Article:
INDIANAPOLIS (AP) — Indiana is a long way from considering legalizing
recreational marijuana as Colorado and Washington did this week, but key
lawmakers from both parties plan to introduce measures next year that would
decriminalize possession of small amounts of the drug.
Democratic state Sen. Karen Tallian of Portage said Friday that she will
again introduce a bill that would decriminalize possession of up to three
ounces — about 85 grams — of marijuana. The bill received a Senate hearing
this year but was not brought up for a vote. Tallian, however, said
attitudes are changing even among her fellow lawmakers.
"Two or three years ago when I started talking about that it was, ‘You’re
crazy,’” she said. “Now, it’s like: ‘I’m all right with that.’ I’ve gotten
that from a lot of people. ‘I wouldn’t put my name on it but I’ll support
Separately, Republican Sen. Brent Steele of Bedford has said he intends to
introduce legislation in 2013 that would make possession of 10 grams or less
— less than one-third of an ounce — of marijuana an infraction rather than a
Steele, who chairs the Senate committee on corrections, criminal and civil
matters, said he’ll include the marijuana provision in a bill that revamps
the Indiana criminal code to align charges and sentencing in proportion to
the offenses. He was out of the country Friday and could not be reached for
comment, but has said the state should focus its strained resources on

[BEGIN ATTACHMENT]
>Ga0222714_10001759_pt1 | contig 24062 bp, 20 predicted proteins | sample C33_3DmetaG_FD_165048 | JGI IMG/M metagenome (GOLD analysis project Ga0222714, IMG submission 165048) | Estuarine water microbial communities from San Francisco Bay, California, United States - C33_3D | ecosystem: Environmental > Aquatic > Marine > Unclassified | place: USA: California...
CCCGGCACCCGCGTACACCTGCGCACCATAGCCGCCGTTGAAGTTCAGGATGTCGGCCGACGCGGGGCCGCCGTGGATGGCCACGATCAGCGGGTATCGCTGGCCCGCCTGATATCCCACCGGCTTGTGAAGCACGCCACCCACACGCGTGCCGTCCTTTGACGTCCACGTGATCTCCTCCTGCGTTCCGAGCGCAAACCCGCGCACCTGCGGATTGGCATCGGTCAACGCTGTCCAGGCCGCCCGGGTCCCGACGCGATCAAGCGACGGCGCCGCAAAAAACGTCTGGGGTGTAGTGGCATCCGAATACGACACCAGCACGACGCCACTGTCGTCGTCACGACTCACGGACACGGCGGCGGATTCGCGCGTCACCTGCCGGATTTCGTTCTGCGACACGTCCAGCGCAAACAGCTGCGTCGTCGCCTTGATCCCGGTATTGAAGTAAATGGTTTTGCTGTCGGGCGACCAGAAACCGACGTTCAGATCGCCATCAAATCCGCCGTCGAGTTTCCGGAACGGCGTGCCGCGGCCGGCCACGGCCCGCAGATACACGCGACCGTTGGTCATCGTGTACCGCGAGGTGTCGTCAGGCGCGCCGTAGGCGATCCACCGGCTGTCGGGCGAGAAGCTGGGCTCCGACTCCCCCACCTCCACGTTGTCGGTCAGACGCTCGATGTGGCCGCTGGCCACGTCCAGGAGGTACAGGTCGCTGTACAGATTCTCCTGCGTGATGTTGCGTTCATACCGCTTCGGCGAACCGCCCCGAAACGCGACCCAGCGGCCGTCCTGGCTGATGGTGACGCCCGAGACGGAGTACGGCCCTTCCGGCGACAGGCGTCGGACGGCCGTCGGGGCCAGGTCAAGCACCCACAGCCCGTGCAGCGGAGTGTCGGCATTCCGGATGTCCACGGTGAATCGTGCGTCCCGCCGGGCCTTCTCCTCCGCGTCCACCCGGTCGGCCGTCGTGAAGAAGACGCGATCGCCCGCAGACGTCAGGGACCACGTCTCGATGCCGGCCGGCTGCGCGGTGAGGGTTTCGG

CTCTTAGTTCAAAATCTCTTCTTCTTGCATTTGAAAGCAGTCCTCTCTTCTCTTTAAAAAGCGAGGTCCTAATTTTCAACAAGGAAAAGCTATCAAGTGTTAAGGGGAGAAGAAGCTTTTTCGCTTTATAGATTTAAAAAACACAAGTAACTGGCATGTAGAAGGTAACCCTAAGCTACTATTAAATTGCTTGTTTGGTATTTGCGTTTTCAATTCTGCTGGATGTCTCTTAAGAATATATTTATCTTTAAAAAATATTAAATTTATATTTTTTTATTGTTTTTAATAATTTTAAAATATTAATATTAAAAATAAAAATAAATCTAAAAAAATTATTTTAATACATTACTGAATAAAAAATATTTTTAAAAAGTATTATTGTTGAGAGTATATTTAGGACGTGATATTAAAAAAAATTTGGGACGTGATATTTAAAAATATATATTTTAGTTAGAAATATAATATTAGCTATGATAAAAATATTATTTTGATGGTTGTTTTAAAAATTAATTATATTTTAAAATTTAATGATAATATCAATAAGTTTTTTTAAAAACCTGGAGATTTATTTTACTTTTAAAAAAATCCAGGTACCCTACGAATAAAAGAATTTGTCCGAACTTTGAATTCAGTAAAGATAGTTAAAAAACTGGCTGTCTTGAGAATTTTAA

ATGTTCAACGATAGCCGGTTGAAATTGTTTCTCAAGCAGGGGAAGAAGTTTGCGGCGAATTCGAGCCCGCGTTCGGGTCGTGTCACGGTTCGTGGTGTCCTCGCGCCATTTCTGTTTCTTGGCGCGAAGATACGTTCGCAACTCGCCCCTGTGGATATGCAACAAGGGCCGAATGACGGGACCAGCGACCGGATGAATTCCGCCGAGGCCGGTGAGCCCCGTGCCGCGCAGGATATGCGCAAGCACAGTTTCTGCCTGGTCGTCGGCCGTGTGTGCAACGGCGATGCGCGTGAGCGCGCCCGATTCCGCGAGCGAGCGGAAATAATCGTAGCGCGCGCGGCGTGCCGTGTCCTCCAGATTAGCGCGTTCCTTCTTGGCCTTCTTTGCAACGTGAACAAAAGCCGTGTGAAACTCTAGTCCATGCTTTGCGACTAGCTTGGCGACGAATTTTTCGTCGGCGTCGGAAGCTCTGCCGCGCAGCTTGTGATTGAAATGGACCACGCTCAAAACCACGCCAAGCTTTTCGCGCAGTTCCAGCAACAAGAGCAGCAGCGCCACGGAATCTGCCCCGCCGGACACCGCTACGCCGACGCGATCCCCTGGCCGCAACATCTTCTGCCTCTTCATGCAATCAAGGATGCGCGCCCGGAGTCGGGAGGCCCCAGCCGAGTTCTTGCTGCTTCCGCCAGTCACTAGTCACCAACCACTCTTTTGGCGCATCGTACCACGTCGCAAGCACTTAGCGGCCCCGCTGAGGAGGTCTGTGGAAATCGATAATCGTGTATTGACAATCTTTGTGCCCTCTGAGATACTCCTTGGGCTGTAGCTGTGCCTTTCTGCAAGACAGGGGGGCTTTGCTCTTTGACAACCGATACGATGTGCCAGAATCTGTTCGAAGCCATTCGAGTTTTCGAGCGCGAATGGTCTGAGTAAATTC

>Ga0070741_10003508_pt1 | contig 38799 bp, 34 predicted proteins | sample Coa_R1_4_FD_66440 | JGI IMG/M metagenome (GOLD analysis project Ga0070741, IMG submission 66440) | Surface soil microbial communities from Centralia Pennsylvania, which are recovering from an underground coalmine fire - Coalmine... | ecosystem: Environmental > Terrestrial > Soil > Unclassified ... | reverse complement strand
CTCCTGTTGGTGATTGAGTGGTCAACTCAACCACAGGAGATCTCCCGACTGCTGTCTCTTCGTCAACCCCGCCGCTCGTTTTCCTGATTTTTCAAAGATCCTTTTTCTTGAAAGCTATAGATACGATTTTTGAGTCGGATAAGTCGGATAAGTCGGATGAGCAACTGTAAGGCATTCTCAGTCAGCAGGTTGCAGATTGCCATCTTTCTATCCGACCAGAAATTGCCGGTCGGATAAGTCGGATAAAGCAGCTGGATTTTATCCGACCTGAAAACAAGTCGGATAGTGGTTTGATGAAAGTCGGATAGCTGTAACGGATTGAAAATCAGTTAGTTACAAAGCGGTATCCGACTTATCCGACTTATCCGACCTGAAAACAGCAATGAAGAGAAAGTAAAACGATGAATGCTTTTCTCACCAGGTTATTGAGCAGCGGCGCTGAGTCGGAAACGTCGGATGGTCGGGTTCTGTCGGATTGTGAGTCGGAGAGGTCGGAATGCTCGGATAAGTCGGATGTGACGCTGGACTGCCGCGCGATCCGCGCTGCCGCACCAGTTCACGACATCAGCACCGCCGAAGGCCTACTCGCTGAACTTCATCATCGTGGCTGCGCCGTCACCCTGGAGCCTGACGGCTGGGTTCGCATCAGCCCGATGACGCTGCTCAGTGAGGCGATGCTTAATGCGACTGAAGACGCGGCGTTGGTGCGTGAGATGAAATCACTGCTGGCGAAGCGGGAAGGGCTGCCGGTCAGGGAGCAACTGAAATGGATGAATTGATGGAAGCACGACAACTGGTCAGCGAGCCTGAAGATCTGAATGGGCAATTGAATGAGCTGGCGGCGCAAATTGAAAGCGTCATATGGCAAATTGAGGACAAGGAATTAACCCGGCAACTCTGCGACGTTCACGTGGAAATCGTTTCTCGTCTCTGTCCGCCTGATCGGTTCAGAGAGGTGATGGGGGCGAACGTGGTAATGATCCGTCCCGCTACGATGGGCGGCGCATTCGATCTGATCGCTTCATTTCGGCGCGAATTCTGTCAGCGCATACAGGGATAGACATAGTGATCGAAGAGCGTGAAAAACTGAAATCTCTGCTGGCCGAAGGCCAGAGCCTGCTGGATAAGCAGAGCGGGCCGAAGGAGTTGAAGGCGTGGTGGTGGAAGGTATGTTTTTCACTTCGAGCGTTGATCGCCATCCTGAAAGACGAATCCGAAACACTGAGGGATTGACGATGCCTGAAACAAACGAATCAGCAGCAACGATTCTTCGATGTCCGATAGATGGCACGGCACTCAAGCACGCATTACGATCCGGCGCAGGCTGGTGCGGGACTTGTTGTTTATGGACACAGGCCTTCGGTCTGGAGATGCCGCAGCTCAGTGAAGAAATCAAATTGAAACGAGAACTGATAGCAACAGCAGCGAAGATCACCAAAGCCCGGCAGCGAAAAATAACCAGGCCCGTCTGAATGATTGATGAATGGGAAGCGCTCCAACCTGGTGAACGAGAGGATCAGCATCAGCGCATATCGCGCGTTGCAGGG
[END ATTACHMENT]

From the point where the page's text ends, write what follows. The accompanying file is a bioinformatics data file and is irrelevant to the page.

violent crime rather than pot smokers.
Possessing 30 grams or less of marijuana is a Class A misdemeanor on the
first offense in Indiana, and carries a sentence of up to one year.
Possession of more than 30 grams — roughly an ounce — is a Class D felony
that carries a sentence of one to three years in prison.
Supporters of decriminalization say prosecuting pot users the current way
only crowds state prisons and damages young offenders’ futures with a
“It’s about saving the state money and it’s about helping kids,” Tallian
Beth Baker, executive director of the Healthy Communities Initiative, said
she came around to the idea of relaxing marijuana laws while working on
preventing substance abuse by young people.
“From my own experience working in the prevention field, we can do a lot
better job of prevention with marijuana if we had it legalized,” Baker said.
That way, she said, pot could be regulated and taxed like tobacco and
Calvina Fay of the Drug Free America Foundation said pot isn’t as safe as
supporters claim, and said loosening marijuana laws sends a bad message to
“Having more drugs and more people using drugs, and drugs more accessible,
in our opinion is not a good thing,” Fay said.
Supporters and opponents alike are waiting to see how the federal government
reacts to passage of the legalization ballot measures in Colorado and
Washington. Federal law still outlaws use of the drug in all circumstances.
“I think now we’re in a holding pattern,” Fay said. “We’re waiting to see
what will the feds do."